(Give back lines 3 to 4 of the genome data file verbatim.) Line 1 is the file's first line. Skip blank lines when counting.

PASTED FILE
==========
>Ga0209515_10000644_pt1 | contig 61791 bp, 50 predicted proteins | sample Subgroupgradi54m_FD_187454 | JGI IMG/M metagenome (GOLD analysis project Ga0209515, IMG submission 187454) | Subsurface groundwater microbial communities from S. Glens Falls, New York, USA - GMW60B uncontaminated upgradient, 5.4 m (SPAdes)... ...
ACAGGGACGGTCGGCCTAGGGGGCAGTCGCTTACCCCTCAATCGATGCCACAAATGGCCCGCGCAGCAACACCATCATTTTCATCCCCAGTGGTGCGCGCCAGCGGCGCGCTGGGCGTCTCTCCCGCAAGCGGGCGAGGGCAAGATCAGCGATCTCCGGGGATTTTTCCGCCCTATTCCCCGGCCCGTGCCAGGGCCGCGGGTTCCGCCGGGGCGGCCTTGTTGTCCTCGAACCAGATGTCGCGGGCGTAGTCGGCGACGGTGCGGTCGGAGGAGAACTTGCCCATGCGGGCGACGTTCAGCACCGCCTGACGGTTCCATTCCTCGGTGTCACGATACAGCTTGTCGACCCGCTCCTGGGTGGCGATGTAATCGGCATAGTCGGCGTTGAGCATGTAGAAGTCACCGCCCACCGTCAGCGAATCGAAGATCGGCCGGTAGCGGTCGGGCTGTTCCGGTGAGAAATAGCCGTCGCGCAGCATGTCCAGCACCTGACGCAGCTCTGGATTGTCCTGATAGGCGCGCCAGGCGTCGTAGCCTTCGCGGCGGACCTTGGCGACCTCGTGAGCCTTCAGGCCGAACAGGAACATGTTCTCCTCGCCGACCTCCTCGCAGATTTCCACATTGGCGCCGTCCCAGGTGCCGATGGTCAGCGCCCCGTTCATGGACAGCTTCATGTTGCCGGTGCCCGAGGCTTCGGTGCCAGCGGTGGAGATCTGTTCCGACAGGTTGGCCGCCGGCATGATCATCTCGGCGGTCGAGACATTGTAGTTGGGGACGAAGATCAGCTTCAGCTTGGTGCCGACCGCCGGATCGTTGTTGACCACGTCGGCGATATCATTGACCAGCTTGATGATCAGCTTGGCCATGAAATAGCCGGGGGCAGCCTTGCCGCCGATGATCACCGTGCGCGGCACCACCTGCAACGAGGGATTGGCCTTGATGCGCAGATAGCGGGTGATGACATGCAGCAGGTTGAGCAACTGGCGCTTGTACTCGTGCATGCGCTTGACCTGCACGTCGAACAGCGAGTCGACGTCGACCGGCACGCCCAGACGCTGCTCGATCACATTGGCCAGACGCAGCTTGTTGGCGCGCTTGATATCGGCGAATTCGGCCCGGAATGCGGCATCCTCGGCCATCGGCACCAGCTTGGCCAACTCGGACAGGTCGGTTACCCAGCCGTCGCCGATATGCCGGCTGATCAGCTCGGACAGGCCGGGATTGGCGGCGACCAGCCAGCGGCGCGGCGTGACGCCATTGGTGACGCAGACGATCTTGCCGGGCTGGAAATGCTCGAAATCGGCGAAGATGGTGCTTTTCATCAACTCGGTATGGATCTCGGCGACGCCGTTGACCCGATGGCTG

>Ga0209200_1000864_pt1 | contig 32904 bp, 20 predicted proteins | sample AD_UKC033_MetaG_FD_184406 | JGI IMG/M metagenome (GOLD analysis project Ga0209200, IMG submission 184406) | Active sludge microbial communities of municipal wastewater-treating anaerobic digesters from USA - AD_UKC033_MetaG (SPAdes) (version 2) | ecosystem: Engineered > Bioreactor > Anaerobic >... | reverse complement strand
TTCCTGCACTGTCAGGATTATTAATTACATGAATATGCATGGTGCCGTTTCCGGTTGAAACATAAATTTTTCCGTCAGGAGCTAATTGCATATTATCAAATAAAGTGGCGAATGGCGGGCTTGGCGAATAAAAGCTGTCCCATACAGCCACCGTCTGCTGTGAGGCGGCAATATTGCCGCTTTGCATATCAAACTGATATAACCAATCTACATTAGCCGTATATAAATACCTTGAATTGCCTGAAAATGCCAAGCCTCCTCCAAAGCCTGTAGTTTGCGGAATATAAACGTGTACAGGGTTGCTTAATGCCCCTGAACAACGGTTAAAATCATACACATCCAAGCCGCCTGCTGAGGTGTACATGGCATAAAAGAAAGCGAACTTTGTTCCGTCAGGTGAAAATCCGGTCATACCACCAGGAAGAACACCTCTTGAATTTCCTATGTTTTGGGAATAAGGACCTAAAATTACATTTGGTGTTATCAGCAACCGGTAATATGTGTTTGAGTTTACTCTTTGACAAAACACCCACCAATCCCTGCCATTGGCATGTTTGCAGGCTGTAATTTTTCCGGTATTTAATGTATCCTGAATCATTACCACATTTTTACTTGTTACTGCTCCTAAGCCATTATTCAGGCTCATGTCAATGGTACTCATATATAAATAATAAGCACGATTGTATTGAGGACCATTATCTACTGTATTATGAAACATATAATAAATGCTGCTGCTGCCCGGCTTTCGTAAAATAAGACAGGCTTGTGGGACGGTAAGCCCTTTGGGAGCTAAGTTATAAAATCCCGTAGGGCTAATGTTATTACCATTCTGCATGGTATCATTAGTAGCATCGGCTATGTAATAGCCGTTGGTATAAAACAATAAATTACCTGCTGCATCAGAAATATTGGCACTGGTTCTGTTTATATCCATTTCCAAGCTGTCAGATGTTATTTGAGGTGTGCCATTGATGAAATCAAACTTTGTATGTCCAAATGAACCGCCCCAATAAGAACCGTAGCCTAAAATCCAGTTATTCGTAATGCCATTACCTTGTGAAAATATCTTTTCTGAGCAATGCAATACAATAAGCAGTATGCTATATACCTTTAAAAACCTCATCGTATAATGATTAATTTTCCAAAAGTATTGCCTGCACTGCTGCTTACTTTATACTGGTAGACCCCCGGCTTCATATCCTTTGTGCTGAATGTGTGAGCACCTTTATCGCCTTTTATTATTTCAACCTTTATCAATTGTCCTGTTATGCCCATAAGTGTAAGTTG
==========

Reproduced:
>Ga0209200_1000864_pt1 | contig 32904 bp, 20 predicted proteins | sample AD_UKC033_MetaG_FD_184406 | JGI IMG/M metagenome (GOLD analysis project Ga0209200, IMG submission 184406) | Active sludge microbial communities of municipal wastewater-treating anaerobic digesters from USA - AD_UKC033_MetaG (SPAdes) (version 2) | ecosystem: Engineered > Bioreactor > Anaerobic >... | reverse complement strand
TTCCTGCACTGTCAGGATTATTAATTACATGAATATGCATGGTGCCGTTTCCGGTTGAAACATAAATTTTTCCGTCAGGAGCTAATTGCATATTATCAAATAAAGTGGCGAATGGCGGGCTTGGCGAATAAAAGCTGTCCCATACAGCCACCGTCTGCTGTGAGGCGGCAATATTGCCGCTTTGCATATCAAACTGATATAACCAATCTACATTAGCCGTATATAAATACCTTGAATTGCCTGAAAATGCCAAGCCTCCTCCAAAGCCTGTAGTTTGCGGAATATAAACGTGTACAGGGTTGCTTAATGCCCCTGAACAACGGTTAAAATCATACACATCCAAGCCGCCTGCTGAGGTGTACATGGCATAAAAGAAAGCGAACTTTGTTCCGTCAGGTGAAAATCCGGTCATACCACCAGGAAGAACACCTCTTGAATTTCCTATGTTTTGGGAATAAGGACCTAAAATTACATTTGGTGTTATCAGCAACCGGTAATATGTGTTTGAGTTTACTCTTTGACAAAACACCCACCAATCCCTGCCATTGGCATGTTTGCAGGCTGTAATTTTTCCGGTATTTAATGTATCCTGAATCATTACCACATTTTTACTTGTTACTGCTCCTAAGCCATTATTCAGGCTCATGTCAATGGTACTCATATATAAATAATAAGCACGATTGTATTGAGGACCATTATCTACTGTATTATGAAACATATAATAAATGCTGCTGCTGCCCGGCTTTCGTAAAATAAGACAGGCTTGTGGGACGGTAAGCCCTTTGGGAGCTAAGTTATAAAATCCCGTAGGGCTAATGTTATTACCATTCTGCATGGTATCATTAGTAGCATCGGCTATGTAATAGCCGTTGGTATAAAACAATAAATTACCTGCTGCATCAGAAATATTGGCACTGGTTCTGTTTATATCCATTTCCAAGCTGTCAGATGTTATTTGAGGTGTGCCATTGATGAAATCAAACTTTGTATGTCCAAATGAACCGCCCCAATAAGAACCGTAGCCTAAAATCCAGTTATTCGTAATGCCATTACCTTGTGAAAATATCTTTTCTGAGCAATGCAATACAATAAGCAGTATGCTATATACCTTTAAAAACCTCATCGTATAATGATTAATTTTCCAAAAGTATTGCCTGCACTGCTGCTTACTTTATACTGGTAGACCCCCGGCTTCATATCCTTTGTGCTGAATGTGTGAGCACCTTTATCGCCTTTTATTATTTCAACCTTTATCAATTGTCCTGTTATGCCCATAAGTGTAAGTTG